20 March 2017
ByAppeared in BioNews 893
The decision was made by the CCG as part of efforts to plug the its £36 million financial deficit, estimating that stopping funding one cycle of IVF for infertile couples will save up to £860,000 per year.
There was strong opposition from the public – 77 percent of people who responded to a public consultation earlier this year preferring the option to make 'no change' to the existing service.
'This is a very emotional subject – and that is shown in the majority objection we have had to this proposal through the consultation,' said Dr Agnelo Fernandes, a Croydon GP and the assistant clinical chair of the CCG. He remarked that the decision was one of the hardest of his professional career.
'However, it is our role to look at the entirety of health needs across the borough and we have a statutory duty to prioritise the limited resources we have available to us,' added Dr Fernandes.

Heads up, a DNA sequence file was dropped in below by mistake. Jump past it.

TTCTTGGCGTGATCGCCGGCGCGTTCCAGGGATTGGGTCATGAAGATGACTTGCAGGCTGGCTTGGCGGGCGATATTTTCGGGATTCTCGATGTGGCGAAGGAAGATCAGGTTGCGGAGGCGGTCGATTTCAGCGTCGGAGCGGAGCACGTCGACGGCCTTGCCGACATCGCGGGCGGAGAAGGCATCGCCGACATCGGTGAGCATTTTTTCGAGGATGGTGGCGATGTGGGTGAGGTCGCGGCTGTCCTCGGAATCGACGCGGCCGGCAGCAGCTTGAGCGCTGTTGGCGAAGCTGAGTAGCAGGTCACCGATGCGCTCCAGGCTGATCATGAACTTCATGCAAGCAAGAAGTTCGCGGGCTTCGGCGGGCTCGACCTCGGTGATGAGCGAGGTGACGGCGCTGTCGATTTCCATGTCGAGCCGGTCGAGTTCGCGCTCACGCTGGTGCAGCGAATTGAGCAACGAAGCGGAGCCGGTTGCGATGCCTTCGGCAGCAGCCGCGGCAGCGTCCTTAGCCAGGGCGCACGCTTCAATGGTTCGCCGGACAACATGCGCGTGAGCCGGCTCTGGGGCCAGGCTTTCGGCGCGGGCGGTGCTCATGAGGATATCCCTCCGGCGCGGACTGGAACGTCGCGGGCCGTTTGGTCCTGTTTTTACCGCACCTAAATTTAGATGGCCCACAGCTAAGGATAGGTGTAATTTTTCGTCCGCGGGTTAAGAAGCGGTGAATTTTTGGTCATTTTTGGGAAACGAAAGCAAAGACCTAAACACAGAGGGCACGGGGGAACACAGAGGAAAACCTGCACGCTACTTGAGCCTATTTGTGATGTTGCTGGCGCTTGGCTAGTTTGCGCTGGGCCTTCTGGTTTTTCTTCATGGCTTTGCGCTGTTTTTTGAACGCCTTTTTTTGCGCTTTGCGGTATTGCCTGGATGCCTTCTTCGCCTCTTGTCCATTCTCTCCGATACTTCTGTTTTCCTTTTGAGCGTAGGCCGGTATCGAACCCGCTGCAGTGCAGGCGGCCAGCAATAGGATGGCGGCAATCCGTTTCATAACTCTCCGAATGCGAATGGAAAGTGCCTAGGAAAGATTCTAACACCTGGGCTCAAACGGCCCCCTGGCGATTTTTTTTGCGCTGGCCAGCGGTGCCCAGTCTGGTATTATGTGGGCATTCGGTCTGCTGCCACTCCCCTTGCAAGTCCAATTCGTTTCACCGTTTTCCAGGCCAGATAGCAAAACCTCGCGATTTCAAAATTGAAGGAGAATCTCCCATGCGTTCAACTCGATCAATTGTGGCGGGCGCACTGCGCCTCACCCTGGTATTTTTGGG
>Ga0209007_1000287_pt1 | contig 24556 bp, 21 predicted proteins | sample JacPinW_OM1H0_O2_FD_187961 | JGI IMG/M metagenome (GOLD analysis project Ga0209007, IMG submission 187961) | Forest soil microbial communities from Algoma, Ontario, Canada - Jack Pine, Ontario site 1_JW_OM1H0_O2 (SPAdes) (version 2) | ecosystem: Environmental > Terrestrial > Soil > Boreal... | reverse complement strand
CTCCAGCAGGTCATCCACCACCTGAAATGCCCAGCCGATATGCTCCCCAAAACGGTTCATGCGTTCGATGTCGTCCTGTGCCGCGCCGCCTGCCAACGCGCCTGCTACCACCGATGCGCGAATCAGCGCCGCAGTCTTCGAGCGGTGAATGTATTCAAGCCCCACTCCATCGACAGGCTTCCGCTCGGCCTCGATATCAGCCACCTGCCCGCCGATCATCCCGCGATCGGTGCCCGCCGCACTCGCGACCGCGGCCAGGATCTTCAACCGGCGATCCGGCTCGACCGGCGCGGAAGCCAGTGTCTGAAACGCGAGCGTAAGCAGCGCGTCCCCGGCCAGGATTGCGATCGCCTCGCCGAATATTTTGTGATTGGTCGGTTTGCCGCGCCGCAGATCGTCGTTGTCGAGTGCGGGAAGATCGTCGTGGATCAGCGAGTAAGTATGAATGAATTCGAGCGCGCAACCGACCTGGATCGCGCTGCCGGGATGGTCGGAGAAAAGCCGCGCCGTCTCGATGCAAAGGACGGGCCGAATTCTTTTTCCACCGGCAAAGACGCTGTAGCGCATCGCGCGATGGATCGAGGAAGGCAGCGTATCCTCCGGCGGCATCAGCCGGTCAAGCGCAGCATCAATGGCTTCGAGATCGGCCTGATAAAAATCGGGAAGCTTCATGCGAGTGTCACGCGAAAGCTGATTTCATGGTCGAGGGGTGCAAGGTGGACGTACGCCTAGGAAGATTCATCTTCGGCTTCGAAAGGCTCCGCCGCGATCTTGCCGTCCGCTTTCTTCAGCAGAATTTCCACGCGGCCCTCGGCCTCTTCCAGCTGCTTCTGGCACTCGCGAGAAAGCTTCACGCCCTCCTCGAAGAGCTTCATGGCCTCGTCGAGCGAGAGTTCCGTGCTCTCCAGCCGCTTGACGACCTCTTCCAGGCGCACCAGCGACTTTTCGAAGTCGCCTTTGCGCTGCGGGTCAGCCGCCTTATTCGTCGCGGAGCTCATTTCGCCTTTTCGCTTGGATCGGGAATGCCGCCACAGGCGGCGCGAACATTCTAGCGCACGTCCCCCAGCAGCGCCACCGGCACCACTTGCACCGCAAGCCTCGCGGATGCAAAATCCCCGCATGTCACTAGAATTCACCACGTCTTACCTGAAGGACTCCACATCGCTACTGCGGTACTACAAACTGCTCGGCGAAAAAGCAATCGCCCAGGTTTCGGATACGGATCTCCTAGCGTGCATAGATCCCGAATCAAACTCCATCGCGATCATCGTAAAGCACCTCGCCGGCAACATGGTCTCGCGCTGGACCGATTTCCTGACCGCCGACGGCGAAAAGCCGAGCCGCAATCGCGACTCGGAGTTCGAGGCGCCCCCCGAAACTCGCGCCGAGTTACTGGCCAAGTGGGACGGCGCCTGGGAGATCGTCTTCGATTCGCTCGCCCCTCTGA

While the National Institute for Health and Care Excellence recommends that women under 40 are offered up to three free cycles of NHS-funded IVF, it is up to individual CCGs to decide how NHS funding is spent in their region.
Until 14 March 2017, women under 39 in Croydon who met certain clinical criteria had been eligible for one free cycle of IVF. Now, the CCG will only consider applications for funded treatment from a GP or consultant whose patient meets 'exceptional circumstances'. In other areas of the country, these circumstances include women who are being treated for cancer and whose treatment or condition is likely to render them infertile.
Susan Seenan, chief executive of the patient fertility charity Fertility Network UK and co-chair of Fertility Fairness, told the Croydon Guardian: 'Facing fertility problems is hard enough without being denied medical help because of where you live.'
The public consultation revealed concerns that the decision would lead to a so-called 'postcode lottery', with couples in neighbouring boroughs still able to receive IVF on the NHS.
Croydon CCG has also acknowledged the possibility of an increased demand on mental health services from individuals and couples who are unable to conceive as a result of the decision.
There are four other boroughs in the country that do not routinely fund IVF: South Norfolk, Mid Essex, North East Essex, and Basildon and Brentwood.